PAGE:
At every port – and there were seven along our route – traditional symbols of the holiday decorated houses and shops. The major department stores in Wellington and Auckland had the usual animated windows with artificial snow, icicle-trimmed houses and all the other traditional markers of the holidays.

Christmas tree in New ZealandEverywhere, there were the usual Christmas trees – the pine varieties (albeit mostly fake) trimmed with ornaments, lights and tinsel. Snowmen complete with black top hats were crafted from metal, adorned with lights and set to guard downtown intersections.

Peppermint candy canes, Christmas cookies, and imported holiday specialties such as Stollen cakes imported from Germany and panettone from Italy filled store shelves – it all seems just like home, until you run into the native New Zealand Christmas trees.

These don’t look at all like their Victorian pine and fir namesakes. Known formally as P?hutukawa, the Kiwi Christmas tree is a type of myrtle often planted along coastal roadways and sidewalks of the North Island as a landscape ornamental – bushy dark green and (usually) stubby evergreen trees that, conveniently, burst forth with crimson blooms in the days leading up to December 25.

My ship, the ms Volendam, was festively decorated for the season, with lavish swags of greenery, red ribbons and glittery ornaments everywhere. The culinary staff explored their artistic side by using gingerbread, icing, gumdrops and other candy bits to create fanciful (but, alas, inedible) mansions and castles. (These are much grander than the usual gingerbread houses because they start with plywood bases rather than cookie slabs.)

Confections abounded on this cruise. Not only were the desserts varied each meal, but there was an ice cream bar offering sundaes and cones open every afternoon. On one evening during the cruise, the culinary staff whipped up a dessert extravaganza with massive ice carvings, chocolate sculptures and all sorts of fanciful sweets served buffet-style at the unusual hour of 10:30 p.m.

I’d not been on a cruise like this one before, so I didn’t know what to expect. What I found was a range of dining opportunities. There was the usual: a cafeteria-style buffet with everything from sushi and salads to prime rib and sandwiches. But there was also a white-tablecloth restaurant with flowers and candles and a menu that varied each day, a small bistro featuring Italian delights — and the Pinnacle. As its name suggests, this was the fine-dining option (with a small surcharge – the other locations were included in the cruise price). Here’s where I found lobster macaroni and cheese, lamb grilled on a skewer, baked Alaska and chocolate truffles served with after-dinner coffee.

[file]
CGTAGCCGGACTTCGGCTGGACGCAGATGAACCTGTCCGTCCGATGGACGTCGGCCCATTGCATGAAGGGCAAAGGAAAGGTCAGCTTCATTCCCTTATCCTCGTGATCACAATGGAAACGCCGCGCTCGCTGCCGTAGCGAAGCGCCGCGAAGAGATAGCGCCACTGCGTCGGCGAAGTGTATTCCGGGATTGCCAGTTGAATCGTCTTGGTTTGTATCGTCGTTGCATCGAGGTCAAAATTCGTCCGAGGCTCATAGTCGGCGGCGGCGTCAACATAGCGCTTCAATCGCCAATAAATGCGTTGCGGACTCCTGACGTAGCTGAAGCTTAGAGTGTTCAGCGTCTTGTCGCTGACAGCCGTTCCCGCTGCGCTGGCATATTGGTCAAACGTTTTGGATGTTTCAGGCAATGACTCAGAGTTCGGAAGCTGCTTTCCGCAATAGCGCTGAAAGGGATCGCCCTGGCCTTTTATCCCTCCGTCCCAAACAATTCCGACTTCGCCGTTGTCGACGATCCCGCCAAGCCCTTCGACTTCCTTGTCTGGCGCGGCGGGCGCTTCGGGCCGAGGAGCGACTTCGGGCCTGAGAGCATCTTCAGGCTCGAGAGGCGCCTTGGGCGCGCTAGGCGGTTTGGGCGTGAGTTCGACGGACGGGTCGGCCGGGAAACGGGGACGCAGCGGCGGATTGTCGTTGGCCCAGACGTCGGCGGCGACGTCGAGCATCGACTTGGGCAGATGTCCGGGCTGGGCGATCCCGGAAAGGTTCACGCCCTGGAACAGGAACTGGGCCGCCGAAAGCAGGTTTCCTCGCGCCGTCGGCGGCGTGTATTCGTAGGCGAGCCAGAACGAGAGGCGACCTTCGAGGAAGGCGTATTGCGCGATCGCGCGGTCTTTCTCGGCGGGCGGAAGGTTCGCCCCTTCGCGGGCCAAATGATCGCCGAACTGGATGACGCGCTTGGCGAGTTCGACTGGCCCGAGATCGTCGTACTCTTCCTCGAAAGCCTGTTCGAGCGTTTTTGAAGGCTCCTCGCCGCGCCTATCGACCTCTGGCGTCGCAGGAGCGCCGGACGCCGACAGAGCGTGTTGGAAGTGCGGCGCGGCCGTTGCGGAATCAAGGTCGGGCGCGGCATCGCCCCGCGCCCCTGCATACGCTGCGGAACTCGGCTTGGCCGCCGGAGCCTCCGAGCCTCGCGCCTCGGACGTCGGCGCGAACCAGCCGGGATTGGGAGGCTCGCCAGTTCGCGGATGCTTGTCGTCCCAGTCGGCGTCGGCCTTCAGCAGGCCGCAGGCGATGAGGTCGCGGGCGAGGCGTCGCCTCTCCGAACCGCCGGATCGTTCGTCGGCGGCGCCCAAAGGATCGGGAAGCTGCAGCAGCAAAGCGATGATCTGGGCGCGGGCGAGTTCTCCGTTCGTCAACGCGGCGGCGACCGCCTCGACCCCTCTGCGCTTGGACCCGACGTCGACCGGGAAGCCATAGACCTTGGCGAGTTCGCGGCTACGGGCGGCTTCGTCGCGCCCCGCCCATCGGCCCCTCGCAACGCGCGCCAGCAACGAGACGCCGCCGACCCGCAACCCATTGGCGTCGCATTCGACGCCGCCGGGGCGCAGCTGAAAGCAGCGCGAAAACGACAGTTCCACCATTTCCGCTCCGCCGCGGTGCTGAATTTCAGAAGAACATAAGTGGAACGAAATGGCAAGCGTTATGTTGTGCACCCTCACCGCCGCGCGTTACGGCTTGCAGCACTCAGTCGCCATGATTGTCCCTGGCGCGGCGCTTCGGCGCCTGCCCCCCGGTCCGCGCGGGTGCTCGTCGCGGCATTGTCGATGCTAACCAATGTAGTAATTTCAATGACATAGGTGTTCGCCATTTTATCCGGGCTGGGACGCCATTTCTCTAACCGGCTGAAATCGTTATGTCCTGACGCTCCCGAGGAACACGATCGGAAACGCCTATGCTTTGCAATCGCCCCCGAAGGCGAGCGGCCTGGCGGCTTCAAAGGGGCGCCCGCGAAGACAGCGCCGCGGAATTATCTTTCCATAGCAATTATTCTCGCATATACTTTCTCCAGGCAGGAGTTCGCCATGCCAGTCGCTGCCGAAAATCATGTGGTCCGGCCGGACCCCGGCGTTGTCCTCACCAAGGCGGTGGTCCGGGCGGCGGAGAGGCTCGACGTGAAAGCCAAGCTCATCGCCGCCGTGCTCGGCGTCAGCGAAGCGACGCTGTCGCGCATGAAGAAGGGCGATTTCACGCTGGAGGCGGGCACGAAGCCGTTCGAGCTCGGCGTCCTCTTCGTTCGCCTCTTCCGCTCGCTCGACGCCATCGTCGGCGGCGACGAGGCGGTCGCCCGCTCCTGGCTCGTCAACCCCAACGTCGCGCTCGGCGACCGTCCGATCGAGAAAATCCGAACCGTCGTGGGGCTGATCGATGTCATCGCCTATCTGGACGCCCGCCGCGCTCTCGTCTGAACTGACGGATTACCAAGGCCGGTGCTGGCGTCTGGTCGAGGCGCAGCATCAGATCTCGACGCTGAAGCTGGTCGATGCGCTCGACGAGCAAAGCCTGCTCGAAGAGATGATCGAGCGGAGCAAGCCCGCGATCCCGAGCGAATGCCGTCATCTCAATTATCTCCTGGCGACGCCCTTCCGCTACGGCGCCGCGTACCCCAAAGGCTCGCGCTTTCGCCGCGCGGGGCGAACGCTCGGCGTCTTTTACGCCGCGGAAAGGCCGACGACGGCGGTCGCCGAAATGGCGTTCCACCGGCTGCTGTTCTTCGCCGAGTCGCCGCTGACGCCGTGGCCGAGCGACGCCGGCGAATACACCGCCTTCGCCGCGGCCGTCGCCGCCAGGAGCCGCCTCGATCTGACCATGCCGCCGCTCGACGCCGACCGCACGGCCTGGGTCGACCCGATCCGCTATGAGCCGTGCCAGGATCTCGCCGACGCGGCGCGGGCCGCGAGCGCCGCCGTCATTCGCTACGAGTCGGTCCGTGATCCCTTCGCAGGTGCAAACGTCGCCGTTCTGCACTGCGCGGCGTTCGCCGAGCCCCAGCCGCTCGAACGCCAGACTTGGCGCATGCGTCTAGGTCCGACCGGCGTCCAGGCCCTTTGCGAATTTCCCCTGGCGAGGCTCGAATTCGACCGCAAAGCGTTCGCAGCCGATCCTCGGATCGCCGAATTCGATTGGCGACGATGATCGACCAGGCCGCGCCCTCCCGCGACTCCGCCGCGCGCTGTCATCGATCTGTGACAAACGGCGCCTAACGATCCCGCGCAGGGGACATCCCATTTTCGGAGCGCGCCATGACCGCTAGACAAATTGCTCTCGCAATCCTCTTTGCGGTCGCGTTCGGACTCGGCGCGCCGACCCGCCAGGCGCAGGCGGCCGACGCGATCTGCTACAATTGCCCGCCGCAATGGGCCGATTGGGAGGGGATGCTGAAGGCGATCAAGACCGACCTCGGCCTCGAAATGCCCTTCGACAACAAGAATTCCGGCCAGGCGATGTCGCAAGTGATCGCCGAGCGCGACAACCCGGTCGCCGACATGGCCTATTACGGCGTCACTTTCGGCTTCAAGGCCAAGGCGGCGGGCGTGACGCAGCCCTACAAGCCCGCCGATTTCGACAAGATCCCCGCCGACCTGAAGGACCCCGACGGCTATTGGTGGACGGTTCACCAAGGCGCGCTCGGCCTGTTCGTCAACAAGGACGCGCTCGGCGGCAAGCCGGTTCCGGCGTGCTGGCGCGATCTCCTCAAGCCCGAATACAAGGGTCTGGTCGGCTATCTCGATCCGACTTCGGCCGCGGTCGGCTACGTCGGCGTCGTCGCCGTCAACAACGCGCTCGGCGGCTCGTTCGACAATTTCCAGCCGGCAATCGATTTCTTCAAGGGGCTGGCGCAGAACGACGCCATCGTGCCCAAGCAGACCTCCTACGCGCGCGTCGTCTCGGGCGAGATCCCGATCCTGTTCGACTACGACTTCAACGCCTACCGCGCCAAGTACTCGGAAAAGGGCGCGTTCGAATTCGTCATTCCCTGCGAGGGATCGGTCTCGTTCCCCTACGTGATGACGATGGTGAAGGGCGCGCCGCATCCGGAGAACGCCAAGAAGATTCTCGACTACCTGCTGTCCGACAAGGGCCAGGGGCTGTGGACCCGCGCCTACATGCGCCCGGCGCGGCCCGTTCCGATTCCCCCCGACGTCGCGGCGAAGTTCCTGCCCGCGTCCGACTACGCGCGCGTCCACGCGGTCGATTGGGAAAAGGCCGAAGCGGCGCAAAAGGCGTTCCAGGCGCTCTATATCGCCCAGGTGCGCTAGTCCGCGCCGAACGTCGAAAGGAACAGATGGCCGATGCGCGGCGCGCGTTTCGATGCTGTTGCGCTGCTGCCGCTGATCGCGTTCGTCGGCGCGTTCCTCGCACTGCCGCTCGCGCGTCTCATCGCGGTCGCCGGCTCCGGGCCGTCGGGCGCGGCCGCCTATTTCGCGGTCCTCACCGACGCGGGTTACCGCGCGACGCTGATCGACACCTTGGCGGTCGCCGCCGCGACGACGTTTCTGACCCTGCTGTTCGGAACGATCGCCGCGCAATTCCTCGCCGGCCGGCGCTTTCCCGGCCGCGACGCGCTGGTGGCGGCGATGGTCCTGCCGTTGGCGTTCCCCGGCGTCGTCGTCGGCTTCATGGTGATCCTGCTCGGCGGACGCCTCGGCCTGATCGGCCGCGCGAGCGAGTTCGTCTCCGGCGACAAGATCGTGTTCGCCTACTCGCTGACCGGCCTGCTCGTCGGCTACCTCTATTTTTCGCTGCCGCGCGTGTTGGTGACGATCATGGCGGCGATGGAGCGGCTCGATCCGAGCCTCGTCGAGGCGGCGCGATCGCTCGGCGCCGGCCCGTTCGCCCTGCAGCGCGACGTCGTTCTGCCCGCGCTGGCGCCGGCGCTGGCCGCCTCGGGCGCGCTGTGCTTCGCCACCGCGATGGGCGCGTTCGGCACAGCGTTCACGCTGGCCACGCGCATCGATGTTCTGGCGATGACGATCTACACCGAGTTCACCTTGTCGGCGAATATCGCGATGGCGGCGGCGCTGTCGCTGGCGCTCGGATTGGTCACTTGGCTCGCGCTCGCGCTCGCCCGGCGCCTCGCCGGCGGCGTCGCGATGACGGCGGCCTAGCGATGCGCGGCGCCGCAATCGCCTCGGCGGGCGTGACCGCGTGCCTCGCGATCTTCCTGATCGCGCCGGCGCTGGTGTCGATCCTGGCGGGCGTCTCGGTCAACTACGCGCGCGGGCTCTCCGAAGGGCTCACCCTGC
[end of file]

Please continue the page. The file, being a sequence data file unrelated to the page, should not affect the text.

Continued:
Kids (and grownups) celebrating birthdays during the cruise are serenaded at dinner by the mostly Indonesian dining room crew with a traditional Southeast Asian song
(thereby avoiding all the “Happy Birthday” copyright issues).

In fact, there never was a dull moment on board. There was internet access via satellite, game tables for chess and checkers (not to mention a whole cabinet of board games), jig-saw puzzles, jewelry shops, a casino (this was the only indoor smoking area onboard), daily trivia and bingo games, a library, DVDs for the television in the cabins), presentations on everything from “eating right” to the aboriginal culture of Australia, two swimming pools, a hot tub, ping-pong table, spa, art auctions, gym, yoga classes, Tai Chi, religious services and AA meetings.

My personal favorites were the frequent demonstrations in the Culinary Center. Ever heard of Lamingtons? I thought not! This Aussie specialty is a sinfully rich dessert that starts with an egg-and-butter cake dipped in chocolate and layered with icing, whipped cream embellishments such as coconut, banana and honey. I even learned how to create marzipan roses and fold towels into fanciful animals during the demos.

The lure of the cruise for me, however, was the chance to explore both the north and the south islands of New Zealand. Port stops began at Oban on Stewart Island (off the country’s extreme southern tip) and continued at Port Chalmers, Akaroa, Wellington, Napier, Tauranga and Auckland.

Rain interrupted my visit to Auckland, New Zealand’s largest city, obscuring the signature skyline with fog. By the time I got back on board, I was soaked through.

Unfortunately, the last scheduled stop, Bay of Isles, had to be scrubbed because of high seas. A storm to the north of us meant that we’d need the extra time to steam around the high winds and waves on our way back to Sydney. Total distance round trip? 3290 nautical miles.

(Full disclosure: I was the guest of Holland America Line aboard the ms Volendam earlier this month on its 14-day New Zealand & Australia cruise.)

Miss Trinidad and Tobago

What am I doing here? Revisiting the World Travel Market in London

Vago Damitio. What am I doing here?
Writing about London, from Sefrou
21 NOV 2012

Hard to believe the world is going to end in just a month – or not. One thing for certain though, the world is a big, wide, wonderful place.  If you don’t believe me on that, all you have to do is take a visit to the World Travel Market in London or one of the other massive global travel shows that take place in various cities around the world.